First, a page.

Roasted Zucchini and Carrots from Southern Lady's Simply Southern Magazine, 2012

I’m a Charlie and the Chocolate Factory fan. At one time I did like Willie Wonka and the Chocolate Factory, but as I grew up, Gene Wilder’s constant yelling wore on me. So, I was glad to trade Gene for Johnny Depp (for more reasons than one).

The trade-off that I wasn’t pleased with was the Oompa Loompa exchange. I adore those green-haired, orange-faced little guys.

There was no need for using computer magic to shrink normal men down to miniature and they didn’t have a somewhat sinister hollow-eyed look to them. It was their innocent appeal that made their morbid actions so much more shocking.

When a friend told me a story about her toddler son, whose skin took on a definite orange tinge as a result of his eating too many carrots over a long period of time, I immediately thought of my beloved Oompa Loompas. How cool would it be to eat a ton of carrots around Halloween, color your hair green and then go to a party as one of them?

Alas, Dudette has decided to park carrots in the ‘do not like’ line, a line which seems to be getting longer with each passing day. That doesn’t stop me from making them though. I figure this dislike is a phase and will eventually be traded for the disdain of something else (probably her parents).

When I saw the photo of the carrots and zucchini together, not only did I see another great way to use some summer produce, I saw Oompa Loompas.

The Process

I love one dish prep recipes. A little chopping, and everything can be tossed in the same dish in which it will be served. It just needs a good, high temperature roasting.

I had a chicken in the oven at 350, so in order to allow them both to cook at the same time, I simply raised the temperature when the chicken had thirty minutes left. I kept an eye on the bird and when it was done, removed it, leaving the vegetables to continue roasting while the chicken rested on the counter.

We like our carrots softer than firm so I did leave the dish in for a bit longer than the 30 minutes that the recipe called for.

The Verdict

Surprisingly, Dudette and her sleep-over friend ate carrots and Dudette had a slice of zucchini (it was one of my ‘if you eat this you can have that’ deals) and there weren’t complaints, at least not major ones. That’s a win in my book. Hubby enjoyed the carrots, but also not being a zucchini fan stayed away from that.

So, that leaves me, who loves both carrots and zucchini. I enjoyed this, but it didn’t overly ‘wow’ me. I thought it was a bit heavy on the thyme and light on the garlic.

All in all, it’s a decent dish though. It’s healthy, colorful and goes well with roast chicken and mashed potatoes.

What I’d Do Different Next Time

I’d cut the fresh thyme by half and swap the granulated garlic to 2-3 cloves of the real deal, minced. I would also remove the one-dish prep and roast the veggies on a tray so they can caramelize a bit more, then transfer them to a serving dish. After all, leaving them in a bowl is really just baking them.

Roasted Zucchini and Carrots from Southern Lady's Simply Southern Magazine, 2012
 
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from Southern Lady's Simply Southern Magazine, 2012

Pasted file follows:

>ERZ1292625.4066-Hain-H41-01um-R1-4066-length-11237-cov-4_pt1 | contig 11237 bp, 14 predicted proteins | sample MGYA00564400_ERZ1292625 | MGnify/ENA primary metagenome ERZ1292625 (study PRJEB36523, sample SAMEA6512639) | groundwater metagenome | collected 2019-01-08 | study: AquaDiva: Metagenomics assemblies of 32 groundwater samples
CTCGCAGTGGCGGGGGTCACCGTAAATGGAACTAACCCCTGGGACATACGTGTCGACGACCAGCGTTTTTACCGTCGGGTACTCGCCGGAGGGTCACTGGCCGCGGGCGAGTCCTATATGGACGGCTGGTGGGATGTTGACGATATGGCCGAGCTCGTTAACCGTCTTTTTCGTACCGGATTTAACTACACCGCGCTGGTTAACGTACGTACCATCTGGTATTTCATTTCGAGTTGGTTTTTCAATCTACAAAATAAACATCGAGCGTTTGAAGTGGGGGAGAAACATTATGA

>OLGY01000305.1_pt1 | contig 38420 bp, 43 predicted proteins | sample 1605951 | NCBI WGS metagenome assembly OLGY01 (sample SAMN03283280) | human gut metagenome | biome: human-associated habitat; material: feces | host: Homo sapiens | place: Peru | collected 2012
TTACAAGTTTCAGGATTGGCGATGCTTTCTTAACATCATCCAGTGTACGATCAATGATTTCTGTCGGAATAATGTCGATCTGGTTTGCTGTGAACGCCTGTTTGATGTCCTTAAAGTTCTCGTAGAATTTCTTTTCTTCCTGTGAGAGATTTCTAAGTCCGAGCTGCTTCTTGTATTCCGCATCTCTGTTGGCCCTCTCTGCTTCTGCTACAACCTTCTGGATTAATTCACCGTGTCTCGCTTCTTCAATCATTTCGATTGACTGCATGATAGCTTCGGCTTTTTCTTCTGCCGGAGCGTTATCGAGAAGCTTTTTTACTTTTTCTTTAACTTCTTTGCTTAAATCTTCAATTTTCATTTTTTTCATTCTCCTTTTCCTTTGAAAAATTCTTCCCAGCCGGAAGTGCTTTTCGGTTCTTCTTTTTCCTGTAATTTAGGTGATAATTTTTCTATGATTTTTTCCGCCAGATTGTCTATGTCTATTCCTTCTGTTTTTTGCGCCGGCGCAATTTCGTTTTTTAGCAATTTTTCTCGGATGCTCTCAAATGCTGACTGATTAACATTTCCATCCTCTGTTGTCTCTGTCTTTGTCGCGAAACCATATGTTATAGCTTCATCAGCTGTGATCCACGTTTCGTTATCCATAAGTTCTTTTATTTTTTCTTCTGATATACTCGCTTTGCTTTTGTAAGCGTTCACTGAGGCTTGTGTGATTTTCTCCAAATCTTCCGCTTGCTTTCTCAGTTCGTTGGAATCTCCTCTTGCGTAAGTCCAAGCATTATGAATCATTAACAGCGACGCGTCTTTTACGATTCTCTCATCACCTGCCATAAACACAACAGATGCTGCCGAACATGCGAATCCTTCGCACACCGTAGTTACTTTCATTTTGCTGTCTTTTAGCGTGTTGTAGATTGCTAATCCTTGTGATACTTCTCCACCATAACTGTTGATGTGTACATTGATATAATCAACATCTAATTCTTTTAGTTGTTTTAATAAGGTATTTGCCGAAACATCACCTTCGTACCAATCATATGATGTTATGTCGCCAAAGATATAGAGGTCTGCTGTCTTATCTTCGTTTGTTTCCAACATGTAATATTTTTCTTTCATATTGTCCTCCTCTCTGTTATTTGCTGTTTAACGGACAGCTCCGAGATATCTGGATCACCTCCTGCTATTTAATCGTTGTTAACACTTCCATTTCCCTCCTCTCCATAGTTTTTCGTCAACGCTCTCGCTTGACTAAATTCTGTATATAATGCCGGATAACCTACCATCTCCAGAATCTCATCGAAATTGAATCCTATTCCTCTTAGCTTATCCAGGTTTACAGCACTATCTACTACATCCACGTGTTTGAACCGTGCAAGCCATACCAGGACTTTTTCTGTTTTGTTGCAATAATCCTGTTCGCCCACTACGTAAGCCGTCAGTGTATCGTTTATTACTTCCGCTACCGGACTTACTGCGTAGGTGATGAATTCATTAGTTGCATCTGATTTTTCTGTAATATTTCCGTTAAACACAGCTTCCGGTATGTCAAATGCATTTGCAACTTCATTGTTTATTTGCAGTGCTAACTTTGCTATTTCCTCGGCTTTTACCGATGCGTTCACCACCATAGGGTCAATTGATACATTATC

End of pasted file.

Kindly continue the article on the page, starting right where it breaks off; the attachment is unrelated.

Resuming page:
Author:
Recipe type: Side
Cuisine: American
Serves: 6
Ingredients
  • 2 pounds carrots, peeled and sliced to ½-inch thickness
  • 4 large zucchini, halved lengthwise and sliced to ½-inch thickness
  • 3 tablespoons olive oil
  • 2 tablespoons chopped fresh thyme
  • 1 teaspoon salt
  • ¾ teaspoon ground black pepper
  • ¾ teaspoon granulated garlic
Instructions
  1. Preheat oven to 450. Line a rimmed baking sheet with aluminum foil.
  2. In a large bowl, combine carrots, zucchini, olive oil, thyme, salt, pepper and granulated garlic, tossing to coat evenly. Bake for 25-30 minutes or until tender, stirring halfway through cooking time.

 

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Mini Taco Salad from Southern Lady's Simply Southern Magazine, 2012

Robin, one of the bloggers I read, is in the midst of a series. The first word in the title of each segment is, ‘Why.’ Her writings explain the why of the day. Why she writes, why she runs, why she cries easily, etc. Robin’s explanations are given with a wonderful sense of humor, poignancy and introspection.  I think you should visit Pink Dryer Lint and see for yourself.

Ok, that was mean. Before you go visit, know that I’ve just set you up. Once you begin reading Robin’s ‘why’s,’ you won’t be able to stop and and you’ll begin to personalize the word. It’ll be like that song that you can’t get out of your head. I’ve been thinking about ‘why’ for four days now. I guarantee that you’ll do the same.

It’s so cool.

For instance, I go through food magazine recipes to make sure a recipe turns out the way it’s supposed to, right? That’s an easy one. What you can’t see is what’s going on in my head as I’m actually in process with a dish.

I read a recipe at least a half dozen times before I ever make it because I’ve overlooked a simple step too many times. I get that little leap of elation inside me. That ‘I caught you,’ just before re-reading the directions and realizing that I’m the one that missed the instruction instead of the magazine not putting it in.

I force myself not to take short cuts and instead I do exactly what the recipe’s instructions say to do. Last week I made the null. I, and several others, questioned why Fine Cooking has us remove the cake from the pan, cool it on a rack, then put it back in the pan. Seemed superfluous, no? Yes.

However, ignoring my natural inclination to totally write off the method, I wrote and asked why. And they answered. Yeah, it’s a necessary step. It would probably turn out fine without doing that; but I did do it and it was incredible. Fine vs. incredible? I’ll take incredible.

Last night was another great example. These Mini Taco Salads include a bowl that’s made from cut-outs of large tortillas. They say I can get three circles using a four-inch cutter. So, I tried. And I got two. Again, I had that leap of elation that comes with ‘I caught you.’ 

But (there’s always a but), I had to make absolutely sure before I came to you and told you that the magazine was wrong. So, I tried again. And again.

And, yes, they were right. You really can get three 4-inch circles out of a large flour tortilla if you take your time and are careful. The cutter has to be right at the very, very edge of the tortilla.

You know what I learned about ‘why’?